School-based notification provides panic buttons within classrooms that communicate emergencies to other staff, the front office, or police/first responders. These panic buttons can also trigger a preset message over the school’s public address system, alerting everyone of an immediate lockdown during a safety incident.

Integrating Existing Systems to your Emergency Alert System

Each school will have existing systems in place, adding an emergency alert system should not mean costly upgrades or new equipment purchases. The Alertus System can be connected to desktops throughout your school’s facilities to provide on-screen notifications during an emergency. In addition, you can tie in the Alertus system with your public address system or outdoor notification system, fire alarm panel, digital signage, cable TV, and access control system as long as they utilize the CAP, Common Alert Protocol.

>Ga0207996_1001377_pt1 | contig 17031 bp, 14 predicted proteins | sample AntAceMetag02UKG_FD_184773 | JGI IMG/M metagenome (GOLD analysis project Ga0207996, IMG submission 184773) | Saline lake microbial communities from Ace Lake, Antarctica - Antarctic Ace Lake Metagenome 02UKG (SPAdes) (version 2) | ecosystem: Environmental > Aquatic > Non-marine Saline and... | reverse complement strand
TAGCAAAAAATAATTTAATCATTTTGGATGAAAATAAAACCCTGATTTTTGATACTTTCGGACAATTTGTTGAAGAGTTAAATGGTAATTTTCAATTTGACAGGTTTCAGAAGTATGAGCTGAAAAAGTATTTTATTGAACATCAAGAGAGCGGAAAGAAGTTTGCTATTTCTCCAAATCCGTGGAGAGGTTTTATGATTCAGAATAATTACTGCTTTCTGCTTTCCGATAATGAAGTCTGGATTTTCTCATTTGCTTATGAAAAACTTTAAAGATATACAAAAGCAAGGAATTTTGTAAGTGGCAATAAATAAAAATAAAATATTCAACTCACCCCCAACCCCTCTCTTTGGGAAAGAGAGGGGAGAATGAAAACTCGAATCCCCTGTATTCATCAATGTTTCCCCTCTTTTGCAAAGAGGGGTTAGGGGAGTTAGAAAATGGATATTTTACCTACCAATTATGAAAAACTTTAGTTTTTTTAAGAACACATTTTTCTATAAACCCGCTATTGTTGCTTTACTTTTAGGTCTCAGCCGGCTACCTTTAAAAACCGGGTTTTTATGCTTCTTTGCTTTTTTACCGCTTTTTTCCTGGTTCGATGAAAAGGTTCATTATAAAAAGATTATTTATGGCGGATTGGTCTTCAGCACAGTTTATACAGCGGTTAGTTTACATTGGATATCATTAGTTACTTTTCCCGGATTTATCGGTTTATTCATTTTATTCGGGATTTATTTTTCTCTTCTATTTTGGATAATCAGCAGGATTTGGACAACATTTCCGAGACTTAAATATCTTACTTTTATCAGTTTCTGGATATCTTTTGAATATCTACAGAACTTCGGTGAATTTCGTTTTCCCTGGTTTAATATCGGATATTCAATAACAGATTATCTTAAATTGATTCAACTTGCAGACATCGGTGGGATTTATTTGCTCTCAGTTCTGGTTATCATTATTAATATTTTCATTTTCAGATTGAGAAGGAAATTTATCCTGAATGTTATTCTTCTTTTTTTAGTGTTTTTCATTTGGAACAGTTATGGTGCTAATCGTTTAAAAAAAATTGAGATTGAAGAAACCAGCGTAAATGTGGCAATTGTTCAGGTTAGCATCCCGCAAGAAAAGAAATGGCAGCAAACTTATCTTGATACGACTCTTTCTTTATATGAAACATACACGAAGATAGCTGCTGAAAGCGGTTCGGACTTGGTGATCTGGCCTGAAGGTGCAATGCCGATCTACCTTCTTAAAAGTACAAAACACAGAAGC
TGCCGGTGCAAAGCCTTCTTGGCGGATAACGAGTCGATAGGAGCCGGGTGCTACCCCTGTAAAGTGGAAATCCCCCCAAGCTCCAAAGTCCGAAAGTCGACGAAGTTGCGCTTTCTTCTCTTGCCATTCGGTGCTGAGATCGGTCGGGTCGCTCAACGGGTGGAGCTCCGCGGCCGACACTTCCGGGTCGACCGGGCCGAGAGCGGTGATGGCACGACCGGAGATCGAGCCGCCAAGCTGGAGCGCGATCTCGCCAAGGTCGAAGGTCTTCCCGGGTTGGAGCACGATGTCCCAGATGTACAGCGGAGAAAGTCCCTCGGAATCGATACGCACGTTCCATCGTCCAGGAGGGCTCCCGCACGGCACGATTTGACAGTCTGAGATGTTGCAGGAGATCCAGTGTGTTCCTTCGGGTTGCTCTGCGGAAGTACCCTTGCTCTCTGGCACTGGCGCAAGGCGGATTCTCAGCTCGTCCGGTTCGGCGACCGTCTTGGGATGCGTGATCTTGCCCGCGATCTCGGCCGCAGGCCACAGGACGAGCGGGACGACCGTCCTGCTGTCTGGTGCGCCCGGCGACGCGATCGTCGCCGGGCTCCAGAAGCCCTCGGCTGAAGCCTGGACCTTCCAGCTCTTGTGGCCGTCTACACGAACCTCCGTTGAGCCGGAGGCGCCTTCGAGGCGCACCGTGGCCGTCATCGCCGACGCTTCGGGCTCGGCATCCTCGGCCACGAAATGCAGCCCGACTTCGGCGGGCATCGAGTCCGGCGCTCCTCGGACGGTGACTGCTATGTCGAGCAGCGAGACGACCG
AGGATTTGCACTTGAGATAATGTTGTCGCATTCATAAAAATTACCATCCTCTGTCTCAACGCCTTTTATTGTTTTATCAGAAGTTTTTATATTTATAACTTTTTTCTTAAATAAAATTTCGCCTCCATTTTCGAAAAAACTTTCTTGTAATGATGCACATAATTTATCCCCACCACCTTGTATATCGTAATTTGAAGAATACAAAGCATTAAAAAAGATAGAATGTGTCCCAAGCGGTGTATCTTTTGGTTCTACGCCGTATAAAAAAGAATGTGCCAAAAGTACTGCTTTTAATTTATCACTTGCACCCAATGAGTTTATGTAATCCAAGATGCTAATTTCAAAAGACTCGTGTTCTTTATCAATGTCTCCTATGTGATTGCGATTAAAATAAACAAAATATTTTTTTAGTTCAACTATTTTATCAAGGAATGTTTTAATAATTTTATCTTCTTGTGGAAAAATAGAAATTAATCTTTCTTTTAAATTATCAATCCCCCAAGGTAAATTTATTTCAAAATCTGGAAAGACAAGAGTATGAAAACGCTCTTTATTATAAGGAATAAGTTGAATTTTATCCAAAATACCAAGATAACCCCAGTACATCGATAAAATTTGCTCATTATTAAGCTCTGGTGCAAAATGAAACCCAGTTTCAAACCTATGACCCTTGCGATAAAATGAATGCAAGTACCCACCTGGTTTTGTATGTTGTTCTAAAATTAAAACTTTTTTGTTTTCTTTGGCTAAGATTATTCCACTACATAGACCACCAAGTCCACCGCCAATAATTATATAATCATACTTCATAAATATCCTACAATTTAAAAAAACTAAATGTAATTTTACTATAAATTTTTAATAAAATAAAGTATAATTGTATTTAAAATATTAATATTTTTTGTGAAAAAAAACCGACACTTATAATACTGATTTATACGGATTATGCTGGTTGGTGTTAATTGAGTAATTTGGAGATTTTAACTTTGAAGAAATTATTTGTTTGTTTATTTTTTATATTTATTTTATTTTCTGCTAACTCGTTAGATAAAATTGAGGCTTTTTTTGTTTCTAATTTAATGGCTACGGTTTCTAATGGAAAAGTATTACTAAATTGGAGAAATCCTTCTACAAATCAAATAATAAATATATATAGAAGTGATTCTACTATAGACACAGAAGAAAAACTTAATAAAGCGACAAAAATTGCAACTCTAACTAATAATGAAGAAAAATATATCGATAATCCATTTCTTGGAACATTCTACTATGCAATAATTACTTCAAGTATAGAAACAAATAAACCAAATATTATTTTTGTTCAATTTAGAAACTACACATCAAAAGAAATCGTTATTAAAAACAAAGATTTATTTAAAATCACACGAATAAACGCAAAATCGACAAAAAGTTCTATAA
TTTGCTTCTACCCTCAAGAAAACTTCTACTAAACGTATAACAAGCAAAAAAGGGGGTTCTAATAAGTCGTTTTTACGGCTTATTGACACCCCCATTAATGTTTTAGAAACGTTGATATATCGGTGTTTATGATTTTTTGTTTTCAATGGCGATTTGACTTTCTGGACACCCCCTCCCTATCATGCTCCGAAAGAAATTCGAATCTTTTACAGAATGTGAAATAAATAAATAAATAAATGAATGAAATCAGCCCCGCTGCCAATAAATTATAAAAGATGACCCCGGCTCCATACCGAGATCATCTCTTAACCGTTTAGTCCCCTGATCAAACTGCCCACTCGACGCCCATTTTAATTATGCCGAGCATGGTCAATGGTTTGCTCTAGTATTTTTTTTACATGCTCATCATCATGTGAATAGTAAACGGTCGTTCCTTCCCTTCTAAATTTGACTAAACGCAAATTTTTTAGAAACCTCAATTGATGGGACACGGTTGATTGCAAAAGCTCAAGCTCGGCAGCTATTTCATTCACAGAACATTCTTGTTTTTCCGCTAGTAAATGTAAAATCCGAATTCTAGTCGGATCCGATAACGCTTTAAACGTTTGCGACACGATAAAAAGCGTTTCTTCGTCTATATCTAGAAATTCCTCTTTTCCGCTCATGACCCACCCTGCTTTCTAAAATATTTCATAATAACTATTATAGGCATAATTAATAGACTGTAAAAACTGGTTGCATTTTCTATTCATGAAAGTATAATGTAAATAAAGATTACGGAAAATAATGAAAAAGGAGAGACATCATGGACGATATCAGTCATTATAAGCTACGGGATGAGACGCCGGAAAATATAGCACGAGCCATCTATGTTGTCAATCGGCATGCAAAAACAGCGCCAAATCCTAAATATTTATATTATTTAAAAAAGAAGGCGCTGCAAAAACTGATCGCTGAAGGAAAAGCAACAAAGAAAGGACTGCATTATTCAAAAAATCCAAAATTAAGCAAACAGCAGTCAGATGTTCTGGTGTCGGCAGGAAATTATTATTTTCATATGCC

Connect your Local Emergency Services with your Emergency Alert System

Consider having your emergency notification system connected to your local dispatch for emergency responders. Some systems can automatically notify dispatch of emergency situations so that help can be sent right away. If you prefer not to have dispatch connected to your system, see if your system can store public safety numbers for easy access during an emergency.

A1 is a leading expert on the latest technology in life safety. To find out more information or to ask a question, click here or call us at 1-800-859-6198.

Jack Menke
Jack Menke

School Security Best Management Practices

School security is an important and complex issue. Outlined here are some best management practices for any school security program.

A study from the National Center for Education Statistics (NCES), the percentage of public schools reporting the use of security cameras has increased from 19 percent in 1999 to 75 percent in 2013. In this same time period there was also an 18 percent increase in the number of schools controlling access to the school during the day by locking or monitoring doors.